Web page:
Dury usually makes his albums at Hoxa in West Hampstead, though germs of ideas and musical flatbeds begin life here in the flat. His shelves are cluttered with musical and non-musical ephemera: bongos, pedals, an old Korg and mixer, a small flight case, a tatty game of Scrabble on top of a pile of papers. None of the instruments are nailed down, meaning he can work at his Wurlitzer at the window, or move from room to room to help enliven creative impulses. “That’s the only bad thing about having stuff at home. There just isn’t that separation. I like getting up and going somewhere for a coffee and all that sausage-system behaviour. Otherwise you meander in this amber-glowing lava lamp-type lifestyle and everything merges into a Sunday and a Tuesday with soaked-candle mornings. I’m not that guy, I’m quite conservative in my approach.”
The studio spreads its tentacles across the flat in a way that would give a feng shui consultant nightmares. But there’s a practical reason too. Baxter – along with his 17-year-old son Kosmo, who’s commandeered his father’s favourite Hofner bass – plays sonic whack-a- mole with the other residents. “Depending on where you are in the flat, you get to irritate a different neighbour,” he explains. “Our flat actually expands across three flats. I have to move stuff and not concentrate on one person for too long, depending on how responsive they are, because they get quite upset.”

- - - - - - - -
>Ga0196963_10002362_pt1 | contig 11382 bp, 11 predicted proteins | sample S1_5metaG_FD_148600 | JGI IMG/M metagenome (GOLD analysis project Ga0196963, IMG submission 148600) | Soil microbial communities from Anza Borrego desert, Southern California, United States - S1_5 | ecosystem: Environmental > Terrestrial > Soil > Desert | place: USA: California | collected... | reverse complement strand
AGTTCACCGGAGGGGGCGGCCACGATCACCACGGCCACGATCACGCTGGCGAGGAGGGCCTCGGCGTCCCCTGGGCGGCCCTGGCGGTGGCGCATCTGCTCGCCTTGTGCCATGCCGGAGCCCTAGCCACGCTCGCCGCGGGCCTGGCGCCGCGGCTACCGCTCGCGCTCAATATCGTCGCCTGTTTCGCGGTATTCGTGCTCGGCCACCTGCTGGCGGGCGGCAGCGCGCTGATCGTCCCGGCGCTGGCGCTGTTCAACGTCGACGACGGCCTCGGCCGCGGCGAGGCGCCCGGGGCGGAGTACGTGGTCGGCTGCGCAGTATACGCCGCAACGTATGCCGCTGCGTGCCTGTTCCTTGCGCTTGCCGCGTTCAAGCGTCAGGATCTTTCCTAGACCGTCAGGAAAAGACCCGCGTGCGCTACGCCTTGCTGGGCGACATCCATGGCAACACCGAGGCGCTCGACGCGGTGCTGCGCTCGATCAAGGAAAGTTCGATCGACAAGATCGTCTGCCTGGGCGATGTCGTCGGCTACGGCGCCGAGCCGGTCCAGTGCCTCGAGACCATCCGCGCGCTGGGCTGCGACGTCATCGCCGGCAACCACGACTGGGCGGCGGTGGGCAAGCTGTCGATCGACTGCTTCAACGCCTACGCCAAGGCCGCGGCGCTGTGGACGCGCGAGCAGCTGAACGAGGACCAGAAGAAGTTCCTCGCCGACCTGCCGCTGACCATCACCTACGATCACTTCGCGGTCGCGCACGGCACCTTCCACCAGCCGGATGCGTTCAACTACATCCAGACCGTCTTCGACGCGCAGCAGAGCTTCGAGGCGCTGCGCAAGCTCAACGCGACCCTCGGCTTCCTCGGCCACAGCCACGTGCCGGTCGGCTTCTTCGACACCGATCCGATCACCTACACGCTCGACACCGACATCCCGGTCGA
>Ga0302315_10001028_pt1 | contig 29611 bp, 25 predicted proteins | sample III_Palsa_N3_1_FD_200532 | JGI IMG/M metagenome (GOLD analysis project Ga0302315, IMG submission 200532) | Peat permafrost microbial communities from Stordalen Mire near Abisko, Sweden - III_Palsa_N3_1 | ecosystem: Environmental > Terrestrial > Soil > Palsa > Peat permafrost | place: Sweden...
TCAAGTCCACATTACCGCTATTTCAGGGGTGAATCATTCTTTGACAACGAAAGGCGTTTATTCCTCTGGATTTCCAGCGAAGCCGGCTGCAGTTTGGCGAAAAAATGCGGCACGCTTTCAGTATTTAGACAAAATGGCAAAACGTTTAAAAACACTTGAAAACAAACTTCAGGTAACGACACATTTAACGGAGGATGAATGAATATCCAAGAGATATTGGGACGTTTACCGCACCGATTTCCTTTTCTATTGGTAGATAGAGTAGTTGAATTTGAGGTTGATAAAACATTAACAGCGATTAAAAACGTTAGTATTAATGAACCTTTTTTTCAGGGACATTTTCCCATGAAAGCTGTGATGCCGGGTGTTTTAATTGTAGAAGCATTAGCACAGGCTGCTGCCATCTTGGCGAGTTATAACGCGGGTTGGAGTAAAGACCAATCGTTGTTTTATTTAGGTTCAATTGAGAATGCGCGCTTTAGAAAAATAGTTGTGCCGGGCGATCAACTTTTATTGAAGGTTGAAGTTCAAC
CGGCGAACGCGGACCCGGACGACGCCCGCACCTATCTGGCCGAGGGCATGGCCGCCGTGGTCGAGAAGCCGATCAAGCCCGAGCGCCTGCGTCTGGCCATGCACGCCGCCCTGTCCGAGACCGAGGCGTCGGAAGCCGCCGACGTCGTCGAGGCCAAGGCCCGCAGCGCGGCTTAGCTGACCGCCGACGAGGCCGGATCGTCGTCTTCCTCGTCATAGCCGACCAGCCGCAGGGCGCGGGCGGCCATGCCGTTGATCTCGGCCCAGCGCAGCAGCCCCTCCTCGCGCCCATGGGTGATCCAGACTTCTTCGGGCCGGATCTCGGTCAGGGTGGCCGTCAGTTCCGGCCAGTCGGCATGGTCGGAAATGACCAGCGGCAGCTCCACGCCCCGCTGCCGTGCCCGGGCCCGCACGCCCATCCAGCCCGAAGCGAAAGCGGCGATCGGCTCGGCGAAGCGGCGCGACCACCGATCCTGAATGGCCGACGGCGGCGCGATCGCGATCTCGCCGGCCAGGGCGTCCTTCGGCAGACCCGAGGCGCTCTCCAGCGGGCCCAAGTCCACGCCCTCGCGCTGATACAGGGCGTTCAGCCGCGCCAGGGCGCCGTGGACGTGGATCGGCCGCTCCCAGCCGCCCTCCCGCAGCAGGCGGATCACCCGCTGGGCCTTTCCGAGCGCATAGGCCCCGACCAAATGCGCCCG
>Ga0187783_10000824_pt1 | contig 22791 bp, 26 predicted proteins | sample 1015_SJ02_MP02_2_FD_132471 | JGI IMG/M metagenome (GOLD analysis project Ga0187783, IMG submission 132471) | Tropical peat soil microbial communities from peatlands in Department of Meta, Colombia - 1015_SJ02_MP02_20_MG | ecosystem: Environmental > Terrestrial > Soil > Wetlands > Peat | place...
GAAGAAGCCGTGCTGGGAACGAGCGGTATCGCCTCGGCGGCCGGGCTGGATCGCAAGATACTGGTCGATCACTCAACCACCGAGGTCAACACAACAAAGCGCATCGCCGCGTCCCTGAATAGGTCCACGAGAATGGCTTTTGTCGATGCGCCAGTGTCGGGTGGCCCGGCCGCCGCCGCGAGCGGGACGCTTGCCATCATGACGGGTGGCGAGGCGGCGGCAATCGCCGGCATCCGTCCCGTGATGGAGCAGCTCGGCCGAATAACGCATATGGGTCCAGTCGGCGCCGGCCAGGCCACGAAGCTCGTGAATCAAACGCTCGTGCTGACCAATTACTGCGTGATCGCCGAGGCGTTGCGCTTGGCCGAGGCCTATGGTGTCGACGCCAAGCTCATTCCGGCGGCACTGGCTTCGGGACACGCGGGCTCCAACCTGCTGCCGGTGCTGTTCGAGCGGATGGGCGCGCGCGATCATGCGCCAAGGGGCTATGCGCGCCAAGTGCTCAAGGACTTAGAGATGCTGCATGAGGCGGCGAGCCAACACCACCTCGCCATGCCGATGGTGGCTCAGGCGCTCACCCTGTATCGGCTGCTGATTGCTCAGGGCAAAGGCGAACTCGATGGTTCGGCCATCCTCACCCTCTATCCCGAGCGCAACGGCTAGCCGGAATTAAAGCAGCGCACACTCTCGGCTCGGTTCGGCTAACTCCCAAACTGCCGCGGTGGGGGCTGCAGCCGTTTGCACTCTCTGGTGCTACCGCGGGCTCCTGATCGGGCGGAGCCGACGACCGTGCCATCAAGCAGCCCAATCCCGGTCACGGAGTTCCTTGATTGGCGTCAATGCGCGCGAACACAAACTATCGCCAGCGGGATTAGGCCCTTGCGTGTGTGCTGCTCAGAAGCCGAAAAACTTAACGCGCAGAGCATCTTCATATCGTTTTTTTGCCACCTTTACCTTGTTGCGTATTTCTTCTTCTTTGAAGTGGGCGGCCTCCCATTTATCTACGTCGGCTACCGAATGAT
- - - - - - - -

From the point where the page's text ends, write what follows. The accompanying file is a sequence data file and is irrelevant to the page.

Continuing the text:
He spends a lot of time looking out across the river, sitting behind his Rhodes piano, composing. It’s a vista that’s peaceful at the moment, as Hammersmith Bridge is temporarily closed. However, the suggestion that it might provide musical inspiration is swiftly quashed: “I mean, if I started rivercising my music and talking about how the moonlit path to Barnes is affecting me then I think that might soften the agenda. Mine’s all about male, quirky, miserable stuff. It’s not about Barnes. Or the river.”